Hunter Biden Wasn't Dishonorably Discharged: Military Discharges Explained
In the first presidential debate, President Donald Trump said that former Vice President Joe Biden’s son, Hunter Biden, was dishonorably discharged from the Navy for cocaine use. While Hunter Biden was administratively separated from the military, he could not have received a dishonorable discharge.
According to reporting by the Wall Street Journal, Hunter Biden was discharged from the Navy as the result of a failed drug test — he was found to have cocaine in his system. Biden has said that he was administratively separated, which eliminates the possibility of a dishonorable discharge.
Within the Department of the Navy — which includes the United States Navy and the United States Marine Corps — there are three basic categories of discharges: Administrative Discharges, Punitive Discharges, and Clemency Discharges.
This explanation will focus on the first two as the Clemency Discharge focuses on “Vietnam Era Draft Evaders and Military Deserters,” and thus is very uncommon nowadays. The military separates each of these discharges into several categories known as the service member’s “character of discharge.”
The first of these categories is Administrative Discharges. This category includes service members who have completed their enlistment contract and those who are separated prior to the completion of their enlistment contract – for various reasons. When a service member is administratively discharged (also known as an administrative separation), they will receive a character of discharge described as “Honorable,” “General” (also termed “Under Honorable Conditions”), “Other Than Honorable” or “Entry Level Separation,” depending on the service member’s record of service. This record includes things like proficiency and conduct while serving.
When a person is said to have “served honorably,” it means that veteran’s service was characterized as “Honorable” upon their discharge from the military. This means that the service member exhibited proper military behavior and adequate performance of duty while serving in the armed forces. This is the most common type of discharge, with nearly 85 percent of service members receiving an Honorable discharge.
When a service member’s discharge is characterized as “General,” it means their service was honorable for most of their time in service but may not warrant an “Honorable” discharge. An example would be a service member who failed to meet physical fitness requirements during the final part of their time in.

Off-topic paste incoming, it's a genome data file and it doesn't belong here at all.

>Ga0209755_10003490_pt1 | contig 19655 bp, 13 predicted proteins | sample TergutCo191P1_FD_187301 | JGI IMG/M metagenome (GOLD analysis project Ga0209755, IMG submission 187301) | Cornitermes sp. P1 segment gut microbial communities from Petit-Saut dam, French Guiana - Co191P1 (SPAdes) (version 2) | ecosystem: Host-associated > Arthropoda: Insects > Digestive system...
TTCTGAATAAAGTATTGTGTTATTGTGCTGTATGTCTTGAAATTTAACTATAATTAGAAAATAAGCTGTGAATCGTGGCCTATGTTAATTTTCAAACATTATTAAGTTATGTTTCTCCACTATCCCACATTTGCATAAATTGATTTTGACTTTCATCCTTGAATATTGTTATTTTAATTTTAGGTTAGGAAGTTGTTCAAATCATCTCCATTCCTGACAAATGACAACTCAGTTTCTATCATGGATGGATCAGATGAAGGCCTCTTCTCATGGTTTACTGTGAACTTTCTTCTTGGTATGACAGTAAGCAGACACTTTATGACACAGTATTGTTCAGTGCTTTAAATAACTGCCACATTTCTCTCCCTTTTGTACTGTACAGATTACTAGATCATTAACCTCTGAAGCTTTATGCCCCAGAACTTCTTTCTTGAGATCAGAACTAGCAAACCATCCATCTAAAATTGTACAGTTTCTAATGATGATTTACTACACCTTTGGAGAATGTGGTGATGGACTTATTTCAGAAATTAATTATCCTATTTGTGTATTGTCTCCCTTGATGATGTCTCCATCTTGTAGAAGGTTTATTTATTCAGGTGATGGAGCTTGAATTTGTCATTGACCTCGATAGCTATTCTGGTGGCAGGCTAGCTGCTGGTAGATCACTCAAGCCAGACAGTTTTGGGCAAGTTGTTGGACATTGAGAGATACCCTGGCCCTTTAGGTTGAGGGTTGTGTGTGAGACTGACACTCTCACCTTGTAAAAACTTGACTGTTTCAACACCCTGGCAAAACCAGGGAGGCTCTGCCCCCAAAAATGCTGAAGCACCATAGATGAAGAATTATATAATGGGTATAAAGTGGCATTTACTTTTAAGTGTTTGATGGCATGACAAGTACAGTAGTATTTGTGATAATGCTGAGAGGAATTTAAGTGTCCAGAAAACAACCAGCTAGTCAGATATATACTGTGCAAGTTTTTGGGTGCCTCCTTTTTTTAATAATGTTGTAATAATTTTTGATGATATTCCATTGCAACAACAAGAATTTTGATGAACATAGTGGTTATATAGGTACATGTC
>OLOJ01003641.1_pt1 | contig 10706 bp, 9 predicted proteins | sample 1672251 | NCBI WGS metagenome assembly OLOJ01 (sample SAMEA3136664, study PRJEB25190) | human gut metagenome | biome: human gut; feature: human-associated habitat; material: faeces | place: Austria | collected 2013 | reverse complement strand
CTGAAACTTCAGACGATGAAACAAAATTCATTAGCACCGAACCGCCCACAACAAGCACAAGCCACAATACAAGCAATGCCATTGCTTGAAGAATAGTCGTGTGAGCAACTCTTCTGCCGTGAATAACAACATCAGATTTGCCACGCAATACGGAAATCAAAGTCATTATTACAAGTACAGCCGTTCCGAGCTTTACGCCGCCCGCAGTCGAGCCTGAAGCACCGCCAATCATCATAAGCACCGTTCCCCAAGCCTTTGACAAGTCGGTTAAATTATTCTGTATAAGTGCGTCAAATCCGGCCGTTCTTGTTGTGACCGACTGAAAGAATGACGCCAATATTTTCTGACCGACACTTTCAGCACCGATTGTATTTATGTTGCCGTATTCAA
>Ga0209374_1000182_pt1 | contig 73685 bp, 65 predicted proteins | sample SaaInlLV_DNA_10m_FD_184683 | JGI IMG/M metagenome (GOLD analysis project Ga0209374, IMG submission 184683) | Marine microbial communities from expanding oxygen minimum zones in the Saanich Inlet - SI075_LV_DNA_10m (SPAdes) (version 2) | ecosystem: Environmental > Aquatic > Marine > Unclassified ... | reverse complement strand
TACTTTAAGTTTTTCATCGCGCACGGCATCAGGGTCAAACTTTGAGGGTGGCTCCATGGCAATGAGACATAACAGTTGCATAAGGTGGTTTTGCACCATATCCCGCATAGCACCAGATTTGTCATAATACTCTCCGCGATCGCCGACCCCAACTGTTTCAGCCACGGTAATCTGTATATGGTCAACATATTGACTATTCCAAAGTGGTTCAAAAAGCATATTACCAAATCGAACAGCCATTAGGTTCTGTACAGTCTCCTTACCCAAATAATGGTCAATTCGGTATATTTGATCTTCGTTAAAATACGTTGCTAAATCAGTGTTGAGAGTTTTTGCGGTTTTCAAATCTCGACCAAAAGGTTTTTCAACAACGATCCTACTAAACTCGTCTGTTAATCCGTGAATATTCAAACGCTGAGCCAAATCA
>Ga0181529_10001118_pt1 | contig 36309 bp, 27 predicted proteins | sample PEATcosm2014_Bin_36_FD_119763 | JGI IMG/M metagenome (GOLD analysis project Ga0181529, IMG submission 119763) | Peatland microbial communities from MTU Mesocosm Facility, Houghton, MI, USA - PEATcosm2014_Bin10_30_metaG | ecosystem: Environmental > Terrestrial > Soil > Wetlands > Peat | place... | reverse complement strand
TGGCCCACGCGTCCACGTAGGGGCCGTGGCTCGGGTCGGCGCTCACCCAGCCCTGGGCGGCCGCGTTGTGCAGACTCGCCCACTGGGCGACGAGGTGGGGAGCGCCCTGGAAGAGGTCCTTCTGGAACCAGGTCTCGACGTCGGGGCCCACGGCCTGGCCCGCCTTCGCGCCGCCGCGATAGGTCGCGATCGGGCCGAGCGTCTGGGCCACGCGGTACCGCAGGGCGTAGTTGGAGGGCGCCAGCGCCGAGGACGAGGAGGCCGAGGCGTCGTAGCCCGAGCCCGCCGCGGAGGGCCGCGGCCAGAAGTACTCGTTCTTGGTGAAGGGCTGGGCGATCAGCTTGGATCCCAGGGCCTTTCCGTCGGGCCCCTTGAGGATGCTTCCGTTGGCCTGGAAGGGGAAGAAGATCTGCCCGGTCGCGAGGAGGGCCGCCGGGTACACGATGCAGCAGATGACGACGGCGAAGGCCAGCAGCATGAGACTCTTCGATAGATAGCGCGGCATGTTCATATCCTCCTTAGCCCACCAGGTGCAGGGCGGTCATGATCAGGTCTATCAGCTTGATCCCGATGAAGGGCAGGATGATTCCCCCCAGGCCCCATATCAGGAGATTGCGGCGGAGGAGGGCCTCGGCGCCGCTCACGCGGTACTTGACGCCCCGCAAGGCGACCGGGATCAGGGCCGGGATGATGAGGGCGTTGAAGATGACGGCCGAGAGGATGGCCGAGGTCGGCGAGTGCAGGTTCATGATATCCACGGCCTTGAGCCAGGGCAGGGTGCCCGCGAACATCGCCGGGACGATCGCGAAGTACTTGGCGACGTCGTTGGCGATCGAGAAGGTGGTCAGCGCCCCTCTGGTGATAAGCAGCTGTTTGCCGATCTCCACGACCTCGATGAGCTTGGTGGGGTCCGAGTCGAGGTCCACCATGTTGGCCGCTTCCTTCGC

When a service member’s discharge is characterized as “Other Than Honorable,” it means they were separated for a reason described in the Naval Military Personnel Manual or the Marine Corps Separation and Retirement Manual. An “Other Than Honorable” discharge can be the direct result of misconduct or unsatisfactory performance of duties.
A discharge that is initiated when a service member has not completed their initial military training is generally deemed an “Entry Level Separation.” In some circumstances, service members may be granted an “Honorable” or “Other Than Honorable” discharge at this time, but these occurrences are rare.
When a service member receives a punitive discharge as the result of a court-martial sentence, they are assigned a character of discharge described as “Bad Conduct” or “Dishonorable.”
There are two types of court-martial. A conviction from a special court-martial is similar to a misdemeanor conviction. A conviction from a general court-martial is similar to a civilian felony conviction. “Bad Conduct” discharges can result from a special or general court-martial. A “Dishonorable” discharge can only come from a general court-martial.
If a veteran disagrees with their character of discharge, they are able to contest the classification and petition to have their discharge upgraded, often based on extenuating circumstances or mental health issues that were present during their time in service.
The Department of Defense doesn’t release personnel records of service members. Unless Hunter Biden releases his own records, the public may never know what his character of discharge was. However, if Biden was in fact “administratively separated,” based on the military’s separation system, it is impossible for Hunter Biden to have received a dishonorable discharge.
Due to the sheer number of factors that affect the character of discharge, it is impossible to concisely describe all of them, but the Navy publishes their separation manual here, and the Marine Corps publishes their separation manual here. More information about Naval discharges can be found in Title 32, Subtitle A, Chapter VI, Subchapter C, part 724, Subpart A of the Electronic Code of Federal Regulations. Other branches of the military follow similar criteria. For brevity, this article focuses on the Department of the Navy.